OTHER MINI-LESSONS Ancient New World Civiizations Ancient Mythologies of the Americas A Tale of Two Ancient Cities Ancient Numbers, Dates, and Calendars

Ancient Numbers, Dates, and Calendars

Activity: Students will learn about number systems and calendars of the ancient world. While different from ours, these early number systems were just as sophisticated. First, students will look at the ancient Maya number system and try a few math problems. Then they'll learn how the Maya counted days and years and explore the Aztec calendar system with its special symbols for particular days, months, and years. Finally, they'll study different images from the Sun Stone, a famous Aztec artifact.

Background: Though most ancient cultures supported themselves through farming, large urban areas were beginning to develop that served as religious, cultural, and economic centers. One example is Teotihuacán, a city named for the early Central American people who built it. The city was so impressive it was used by a later society, the Aztec, as a sacred place for worship. Another ancient city, Chichén Itzá, was built by the Maya on the Yucatán Peninsula. Both ancient cities are known for their unique pyramids.

1. Visit the Maya Mathematical System site (below) to explore the number system of this ancient civilization. For example, the Maya did not count by using the numbers 1, 2, and 3. Instead, their system used three symbols: the dot (representing one unit); a straight line (representing five units); and a shell (representing zero). Have students draw the symbols that represent the numbers 1 through 20.

2. The Maya number system is based on 20 units. Ask students how many units our decimal system is based on. (The answer is 10. We understand numbers in multiples of 10.)

3. Use the Maya numbers to write a few simple math problems on the board and challenge students to try to answer the problems using Maya numbers. For younger students, be sure the numbers in your problem and the answer are equal to or less than 20.

• Explain that the Maya also used a different calendar from ours. But like ours, the Maya calendar was based closely on the movement of the Earth and sun. Share these basic facts:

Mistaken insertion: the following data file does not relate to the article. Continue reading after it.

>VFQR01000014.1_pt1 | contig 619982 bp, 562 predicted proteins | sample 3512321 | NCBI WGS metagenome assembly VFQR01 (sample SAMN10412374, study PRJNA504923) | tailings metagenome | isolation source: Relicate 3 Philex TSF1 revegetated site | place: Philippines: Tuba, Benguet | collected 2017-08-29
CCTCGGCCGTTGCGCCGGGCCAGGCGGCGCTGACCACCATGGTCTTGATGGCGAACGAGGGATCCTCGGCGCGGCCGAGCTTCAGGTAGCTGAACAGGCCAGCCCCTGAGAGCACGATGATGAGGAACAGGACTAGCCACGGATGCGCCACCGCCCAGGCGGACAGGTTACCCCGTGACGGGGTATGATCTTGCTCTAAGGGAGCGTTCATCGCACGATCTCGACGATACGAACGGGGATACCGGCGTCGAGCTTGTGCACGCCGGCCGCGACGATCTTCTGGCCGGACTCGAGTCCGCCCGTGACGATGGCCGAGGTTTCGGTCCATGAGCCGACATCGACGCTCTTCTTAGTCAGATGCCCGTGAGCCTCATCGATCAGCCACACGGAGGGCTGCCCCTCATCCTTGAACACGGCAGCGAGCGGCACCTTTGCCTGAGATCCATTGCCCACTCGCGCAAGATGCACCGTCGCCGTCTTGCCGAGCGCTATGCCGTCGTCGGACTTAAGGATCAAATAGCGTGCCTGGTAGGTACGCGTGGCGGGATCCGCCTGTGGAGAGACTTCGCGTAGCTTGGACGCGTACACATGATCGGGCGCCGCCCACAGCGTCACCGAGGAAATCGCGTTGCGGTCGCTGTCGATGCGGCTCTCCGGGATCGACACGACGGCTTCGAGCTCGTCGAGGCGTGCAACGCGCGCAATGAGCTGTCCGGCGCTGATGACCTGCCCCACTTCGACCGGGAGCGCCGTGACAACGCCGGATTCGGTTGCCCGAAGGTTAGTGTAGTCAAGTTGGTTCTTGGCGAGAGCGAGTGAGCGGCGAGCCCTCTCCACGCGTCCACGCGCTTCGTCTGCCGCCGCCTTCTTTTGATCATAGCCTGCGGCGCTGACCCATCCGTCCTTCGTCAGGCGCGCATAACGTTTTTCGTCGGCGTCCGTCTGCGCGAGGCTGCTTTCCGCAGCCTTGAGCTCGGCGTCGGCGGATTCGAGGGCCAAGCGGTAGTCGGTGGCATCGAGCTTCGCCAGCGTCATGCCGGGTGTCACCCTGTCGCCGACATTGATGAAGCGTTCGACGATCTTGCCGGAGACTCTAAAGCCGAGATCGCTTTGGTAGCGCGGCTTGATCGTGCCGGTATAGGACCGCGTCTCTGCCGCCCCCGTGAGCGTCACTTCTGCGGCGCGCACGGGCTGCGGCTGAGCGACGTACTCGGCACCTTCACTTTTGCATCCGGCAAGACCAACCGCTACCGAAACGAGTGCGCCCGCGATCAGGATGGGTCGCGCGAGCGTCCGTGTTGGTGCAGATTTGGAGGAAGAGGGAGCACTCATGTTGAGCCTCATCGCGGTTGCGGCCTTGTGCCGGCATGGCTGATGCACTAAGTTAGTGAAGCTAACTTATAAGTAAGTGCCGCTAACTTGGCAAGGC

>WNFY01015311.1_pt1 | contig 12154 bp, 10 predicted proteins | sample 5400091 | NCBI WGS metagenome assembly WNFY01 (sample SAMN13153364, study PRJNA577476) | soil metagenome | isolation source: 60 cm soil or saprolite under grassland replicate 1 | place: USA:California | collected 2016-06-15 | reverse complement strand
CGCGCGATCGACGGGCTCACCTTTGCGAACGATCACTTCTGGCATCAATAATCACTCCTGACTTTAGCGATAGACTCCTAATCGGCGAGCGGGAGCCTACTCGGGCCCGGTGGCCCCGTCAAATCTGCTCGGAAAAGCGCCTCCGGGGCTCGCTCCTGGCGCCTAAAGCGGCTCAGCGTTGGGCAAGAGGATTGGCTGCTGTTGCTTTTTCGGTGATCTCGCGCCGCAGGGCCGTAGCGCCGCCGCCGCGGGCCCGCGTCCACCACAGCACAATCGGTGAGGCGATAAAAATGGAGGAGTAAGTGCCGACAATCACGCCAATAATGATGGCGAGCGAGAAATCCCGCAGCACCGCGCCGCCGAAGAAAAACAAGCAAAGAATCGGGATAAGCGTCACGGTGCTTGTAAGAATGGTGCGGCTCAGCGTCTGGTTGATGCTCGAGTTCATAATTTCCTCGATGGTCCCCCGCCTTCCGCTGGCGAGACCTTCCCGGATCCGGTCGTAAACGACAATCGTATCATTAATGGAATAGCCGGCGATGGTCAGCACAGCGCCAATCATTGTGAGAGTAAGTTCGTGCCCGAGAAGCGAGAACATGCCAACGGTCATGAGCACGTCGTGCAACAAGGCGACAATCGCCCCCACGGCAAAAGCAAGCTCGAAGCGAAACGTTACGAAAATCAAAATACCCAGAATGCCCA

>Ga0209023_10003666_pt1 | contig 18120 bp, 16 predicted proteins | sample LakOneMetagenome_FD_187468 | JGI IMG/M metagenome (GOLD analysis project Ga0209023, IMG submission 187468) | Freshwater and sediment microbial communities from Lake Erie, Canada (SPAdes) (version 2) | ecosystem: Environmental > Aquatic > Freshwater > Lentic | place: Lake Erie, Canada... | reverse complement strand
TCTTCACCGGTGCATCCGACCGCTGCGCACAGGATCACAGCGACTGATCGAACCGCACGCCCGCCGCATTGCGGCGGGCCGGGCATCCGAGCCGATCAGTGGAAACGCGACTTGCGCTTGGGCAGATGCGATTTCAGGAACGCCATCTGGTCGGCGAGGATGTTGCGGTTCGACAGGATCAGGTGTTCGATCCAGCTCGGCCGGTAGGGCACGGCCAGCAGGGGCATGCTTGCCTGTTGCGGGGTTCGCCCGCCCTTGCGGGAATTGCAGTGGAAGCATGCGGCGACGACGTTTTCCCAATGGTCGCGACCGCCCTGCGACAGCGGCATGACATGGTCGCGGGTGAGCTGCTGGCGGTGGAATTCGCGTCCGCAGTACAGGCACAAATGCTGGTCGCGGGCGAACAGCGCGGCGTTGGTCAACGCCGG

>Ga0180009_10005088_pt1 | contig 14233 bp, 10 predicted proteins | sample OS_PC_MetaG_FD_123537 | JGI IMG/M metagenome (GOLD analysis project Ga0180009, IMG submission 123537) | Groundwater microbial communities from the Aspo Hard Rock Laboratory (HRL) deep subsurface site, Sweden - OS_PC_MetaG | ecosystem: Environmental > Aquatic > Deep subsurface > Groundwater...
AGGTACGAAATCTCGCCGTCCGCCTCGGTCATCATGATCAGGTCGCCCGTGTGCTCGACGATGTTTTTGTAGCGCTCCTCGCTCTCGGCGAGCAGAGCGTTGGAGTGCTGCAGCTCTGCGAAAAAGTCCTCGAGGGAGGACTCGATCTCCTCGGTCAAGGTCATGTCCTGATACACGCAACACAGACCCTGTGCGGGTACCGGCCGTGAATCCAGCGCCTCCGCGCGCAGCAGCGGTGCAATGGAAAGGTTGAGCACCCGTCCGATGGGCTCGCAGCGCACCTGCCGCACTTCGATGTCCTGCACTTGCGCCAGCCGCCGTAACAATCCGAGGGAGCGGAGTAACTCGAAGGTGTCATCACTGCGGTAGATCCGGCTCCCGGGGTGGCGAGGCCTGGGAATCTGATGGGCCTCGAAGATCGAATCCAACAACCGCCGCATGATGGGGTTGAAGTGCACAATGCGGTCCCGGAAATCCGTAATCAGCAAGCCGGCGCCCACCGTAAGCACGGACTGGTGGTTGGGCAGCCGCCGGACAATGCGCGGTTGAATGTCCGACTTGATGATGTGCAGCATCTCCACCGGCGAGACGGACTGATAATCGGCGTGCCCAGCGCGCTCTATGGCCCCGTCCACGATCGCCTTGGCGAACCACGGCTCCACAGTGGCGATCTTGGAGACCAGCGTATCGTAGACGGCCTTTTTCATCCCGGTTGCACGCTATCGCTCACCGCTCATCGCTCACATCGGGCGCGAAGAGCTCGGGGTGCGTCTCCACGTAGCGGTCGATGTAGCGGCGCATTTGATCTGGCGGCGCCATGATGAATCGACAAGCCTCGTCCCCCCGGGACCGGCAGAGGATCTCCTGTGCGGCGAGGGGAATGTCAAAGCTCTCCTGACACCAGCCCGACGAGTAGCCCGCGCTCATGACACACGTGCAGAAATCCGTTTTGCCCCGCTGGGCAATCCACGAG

• A day was called a "kin." The Maya calendar has a cycle of 20 days
• The Maya year is divided into 19 months or "uinals." (Each uinal has 20 days, except for the last one of the year, which has five.)
• The Maya year, or "tun," was 360 days, very close to the number of days in our year.
• The Maya used unique glyphs, or symbols, to represent each day and each month.
• Maya used these glyphs combined with numbers to write dates. Important dates were carved in stone monuments called "stelae."

4. Go to the site "Maya Calendar: The Components" (below) to see the glyphs used to represent different days and months. Have students click the link at the bottom of the page to see a stela with today's date.
5. Explain that another ancient culture, the Aztec, also had its own ways of recording and measuring time. Like the Maya calendar, it used symbols and numbers to express the different days, cycles (months), and years. Share these basic facts with students:

• The Aztec actually used two calendars. One related to the seasons and had 365 days like ours. It was used to decide when to plant crops. The second calendar was sacred and had 260 days. This religious calendar told when rituals would take place and when to consult the gods.
• Like the Maya calendar, there were 20 days in a cycle, each with a different symbol or day sign. Every day sign is dedicated to a god.
• The Aztec year was divided into 13-day periods. Like the days, each year and 13-day period had their own symbols dedicated to a different god.
• Since different days belonged to different gods; each day could be good or bad, depending on the god of that day. For example, a day dedicated to the god of pleasure, is a good day to be lighthearted.

6. The Aztec could express the date using the symbols and numbers. Go to "Aztec Calendar" (below) to see today's date. Click on the day sign (the third symbol) to find out which god owns the day. What is it a good day for? Students may also want to type in their birthdays to see the date in Aztec.

7. Finally, tell your students about a famous Aztec artifact. The Aztec Calendar or Sun Stone, a 12-foot rock, was carved in 1479 and dedicated to the principal Aztec god, the Sun. Show students the image at the site "The Aztec Calendar: Sun Stone" (below).

8. In the center of this round calendar is the face of the sun, the "Lord of Heaven." Each ring surrounding his face symbolizes different periods, days, or natural occurrences.

9. Print out the image of the Sun Stone. Divide the class into four groups and assign each group one of the following: First Ring, Second Ring, Third Ring, or Outer Ring.

10. Within each group, have students choose one symbol to learn about. Have each student re-create the symbol and write a brief description of its meaning on a 4-by-6-inch index card.

11. Display the printout of the Sun Stone on your bulletin board. Have students post their cards around the Sun Stone, connecting their cards to the related part of the Sun Stone image.

Sites:

The Maya Mathematical System: Numbers and Names for Numbers http://www.mayacalendar.com/f-mayamath.html

Maya Calendar
http://www.mayacalendar.com/f-components.html

Aztec Calendar
www.azteccalendar.com
Click on "calendar" for Aztec Calendar Converter.

The Aztec Calendar: Sun Stone
www.ai.mit.edu/people/montalvo/Hotlist/aztec.html